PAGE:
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Manufacturing Process of Tea....

Manufacturing Process of Tea....



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Published by: krishan kumar Agarwal on Apr 11, 2009
Copyright:Attribution Non-commercial


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Submitted to-:
Er. Ashutosh Updhayay
(Depaertmaent of Food & Agricultural Engineering) Submitted By-:
B.Tech (Food Technology)
Semester (2005-09 Batch)
Mahatma Gandhi Chitrakoot Gramodaya University, Chitrakoot Satna(MP) 485331
Introduction to Tea-:
Tea is a natural beverage brewed from the leaves of an evergreen plant calledCamellia sinensis. While it has become common place for people to refer to any hotbeverage that is brewed from naturally occuring plants or plant extracts as "tea"technically, those herbal hot beverages should be called "teassanes", as the word "tea" isreserved for beverages brewed from leaves of Camellia sinensis
Tea refers to the agricultural products of the leaves, leaf buds, and internodesof the Camellia sinensis plant, prepared and cured by various methods. "Tea" also refersto the aromatic beverage prepared from the cured leaves by combination with hot orboiling wateWe know that tea is the most widely consumed beverage in the world, mostconsumed after water. Most people, who drink tea, prefer to go with a certain brandbecause of familiarity of taste, aroma, liquor etc. In order to maintain that kind of consistency, tea companies tend to blend teas from various sources until they arrive attheir brand's trademark features. This consistency appeals to the masses, and allowsmanufacturers to produce the teas in thousands of kilograms for mass consumption.
Versatile Plant-:
The camelia sinensis is a very versatile plant that can grow under almost anyconditions. Thus, tea is grown around the world from the Indian Sub-continent in India,Nepal, and SriLanka, to China, Japan, Indonesia, Vietnam, to the African subcontinent in
Kenya, to Latin America in Argentina. As can be imagined, the quality of tea variesdramatically from region to region, with most of the variations originating in the variationin the climactic conditions of the regions where the tea is grown and not from thedifferences in the tea bush itself.
Difference in flavor of teas-:
The largest difference in flavor of teas comes from the altitude at which the tea isgrown and the type of soil the bush is grown in. High growth teas tend to be far superiorto the lower growth regions with respect to the subtelities of flavor, color and fragrance.The flavor of the teas is also dependent upon the kind of leaves that have beenplucked. The younger the leaf, the more flavorful the tea. A fine pluck often means thatonly the buds of the new growth have been plucked, where a coarse pluck means thatmore coarse, older leaves were plucked.
Types of Tea-:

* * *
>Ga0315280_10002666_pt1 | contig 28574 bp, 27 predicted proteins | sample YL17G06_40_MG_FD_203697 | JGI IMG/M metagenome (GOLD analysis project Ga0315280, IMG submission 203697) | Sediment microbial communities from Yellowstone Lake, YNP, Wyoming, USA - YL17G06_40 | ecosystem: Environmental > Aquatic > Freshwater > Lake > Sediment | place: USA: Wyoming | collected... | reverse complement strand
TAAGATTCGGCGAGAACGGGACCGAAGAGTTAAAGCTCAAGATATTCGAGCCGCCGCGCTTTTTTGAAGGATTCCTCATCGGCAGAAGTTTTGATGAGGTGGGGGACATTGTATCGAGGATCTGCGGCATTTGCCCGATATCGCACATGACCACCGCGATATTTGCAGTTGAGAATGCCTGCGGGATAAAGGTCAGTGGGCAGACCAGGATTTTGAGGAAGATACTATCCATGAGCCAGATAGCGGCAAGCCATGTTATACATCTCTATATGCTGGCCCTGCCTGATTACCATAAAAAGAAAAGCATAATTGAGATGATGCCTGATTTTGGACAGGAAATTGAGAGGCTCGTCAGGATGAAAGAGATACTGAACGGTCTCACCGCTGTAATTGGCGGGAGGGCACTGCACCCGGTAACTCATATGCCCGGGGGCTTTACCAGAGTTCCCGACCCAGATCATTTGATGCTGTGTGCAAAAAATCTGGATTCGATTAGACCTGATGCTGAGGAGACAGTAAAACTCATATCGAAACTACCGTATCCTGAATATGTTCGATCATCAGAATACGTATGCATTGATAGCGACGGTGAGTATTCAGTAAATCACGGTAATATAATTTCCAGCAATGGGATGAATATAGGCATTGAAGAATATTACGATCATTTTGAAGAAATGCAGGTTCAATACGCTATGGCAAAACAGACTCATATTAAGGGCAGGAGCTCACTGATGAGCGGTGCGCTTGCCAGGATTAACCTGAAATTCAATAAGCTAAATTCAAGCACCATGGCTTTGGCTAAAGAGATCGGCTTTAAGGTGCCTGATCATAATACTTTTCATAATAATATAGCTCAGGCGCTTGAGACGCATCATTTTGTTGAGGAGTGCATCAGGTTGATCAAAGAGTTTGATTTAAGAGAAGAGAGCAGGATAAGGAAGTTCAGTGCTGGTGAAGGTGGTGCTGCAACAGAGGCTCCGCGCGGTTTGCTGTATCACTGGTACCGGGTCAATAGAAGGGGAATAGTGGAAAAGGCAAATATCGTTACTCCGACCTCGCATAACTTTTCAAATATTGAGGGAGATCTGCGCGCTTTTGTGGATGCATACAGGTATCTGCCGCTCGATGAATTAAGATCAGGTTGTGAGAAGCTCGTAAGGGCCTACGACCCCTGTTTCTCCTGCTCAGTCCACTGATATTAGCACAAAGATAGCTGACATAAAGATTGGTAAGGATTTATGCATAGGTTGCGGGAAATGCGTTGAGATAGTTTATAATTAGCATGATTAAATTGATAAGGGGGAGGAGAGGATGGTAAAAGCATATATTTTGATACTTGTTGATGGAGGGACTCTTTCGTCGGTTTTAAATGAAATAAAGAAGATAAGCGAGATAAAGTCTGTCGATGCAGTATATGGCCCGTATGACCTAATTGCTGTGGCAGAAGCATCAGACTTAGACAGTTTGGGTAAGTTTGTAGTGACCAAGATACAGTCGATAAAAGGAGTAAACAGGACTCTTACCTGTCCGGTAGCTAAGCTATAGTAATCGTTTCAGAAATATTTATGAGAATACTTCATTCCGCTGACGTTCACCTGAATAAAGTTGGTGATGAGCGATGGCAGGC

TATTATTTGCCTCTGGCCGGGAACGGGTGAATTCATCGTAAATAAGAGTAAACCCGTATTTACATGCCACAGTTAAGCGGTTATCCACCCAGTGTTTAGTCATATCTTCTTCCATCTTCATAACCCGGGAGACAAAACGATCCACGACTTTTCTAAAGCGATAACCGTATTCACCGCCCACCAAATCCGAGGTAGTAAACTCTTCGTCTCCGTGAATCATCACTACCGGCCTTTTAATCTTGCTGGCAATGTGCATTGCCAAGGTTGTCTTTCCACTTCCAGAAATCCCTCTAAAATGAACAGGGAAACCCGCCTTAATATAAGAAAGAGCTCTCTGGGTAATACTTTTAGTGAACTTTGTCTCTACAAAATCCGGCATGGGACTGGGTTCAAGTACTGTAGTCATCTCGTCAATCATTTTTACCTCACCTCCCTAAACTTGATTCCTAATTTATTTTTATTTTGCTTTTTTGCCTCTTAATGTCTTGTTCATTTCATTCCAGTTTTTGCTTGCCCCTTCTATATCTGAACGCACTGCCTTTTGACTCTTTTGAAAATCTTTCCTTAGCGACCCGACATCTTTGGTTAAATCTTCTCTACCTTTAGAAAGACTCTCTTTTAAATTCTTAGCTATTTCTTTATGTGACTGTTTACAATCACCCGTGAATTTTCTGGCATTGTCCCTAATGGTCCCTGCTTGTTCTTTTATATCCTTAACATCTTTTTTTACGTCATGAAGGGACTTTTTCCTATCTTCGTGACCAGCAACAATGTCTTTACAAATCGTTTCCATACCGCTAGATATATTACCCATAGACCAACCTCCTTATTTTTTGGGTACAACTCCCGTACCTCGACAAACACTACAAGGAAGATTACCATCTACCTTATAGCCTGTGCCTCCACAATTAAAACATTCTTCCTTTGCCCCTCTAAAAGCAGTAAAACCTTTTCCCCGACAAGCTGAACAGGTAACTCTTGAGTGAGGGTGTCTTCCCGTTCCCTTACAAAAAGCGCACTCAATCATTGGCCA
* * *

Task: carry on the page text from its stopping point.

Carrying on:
Once the tea leaf is plucked, it is processed in the factory to bring out the flavorsin it. There are essentially two types of teas: Orthodox, and CTC. The Orthodox tea is thewhole leaf tea that is generally popular in the west, but in India, CTC tea is wildlypopular for the type of tea they make there, called Chai, involving boiling the tea over andover to extract the most out of it.
1. White tea
Recently popular, white tea is produced when two leaves and a bud are picked justbefore sunrise to preserve the moisture in the leaf. This tea is characterized by a delicateflavor with very little color, however it is highly priced because a days picking producesonly about 1 - 2 kgs. Although it is called white tea, the tea does have some light greencolor charactersitic of the newest buds originating on the bush. The buds are steamed todestroy the enzymes that would otherwise destroy the tea and dried either in the dryer orin the sun.
2. Green tea-:
Green tea is produced by steaming the leaves to destroy the enzymes that mightotherwise ferment the leaves. The leaves are then rolled either by hand or by mechanicalrollers, to bring out the juices in the leaves that are responsible for its flavor. The rolledleaves are then fired to dry them. The entire process of rolling and firing is repeatedseveral times until the leaves are completely dry. The process of producing green tea isvery exacting because variation in the drying time can result in fermentation of the leaveswhich spoils its flavor.
3. Black Tea-:
The most widely consumed beverage, black tea is a close cousin to the Oolong inthat if the tea is fermented long enough, the leaves turn black, hence the term "black tea".The exact time of rolling is determined by the size of the leaf, with smaller leaf beingrolled for shorter period than larger leaf. Rolling induces fermentation of the leaf, andwhen the leaf is judged to be appropriately fermented, the process is slowed by allowingthe leaves to cool off on ventilated trays for 3 to 4 hours. Finally, the fermentation processis stopped by drying the teas under hot blowers, at which point the tea leaves turn fromreddish hue to black. The teas are then passed through various sieves to grade them.

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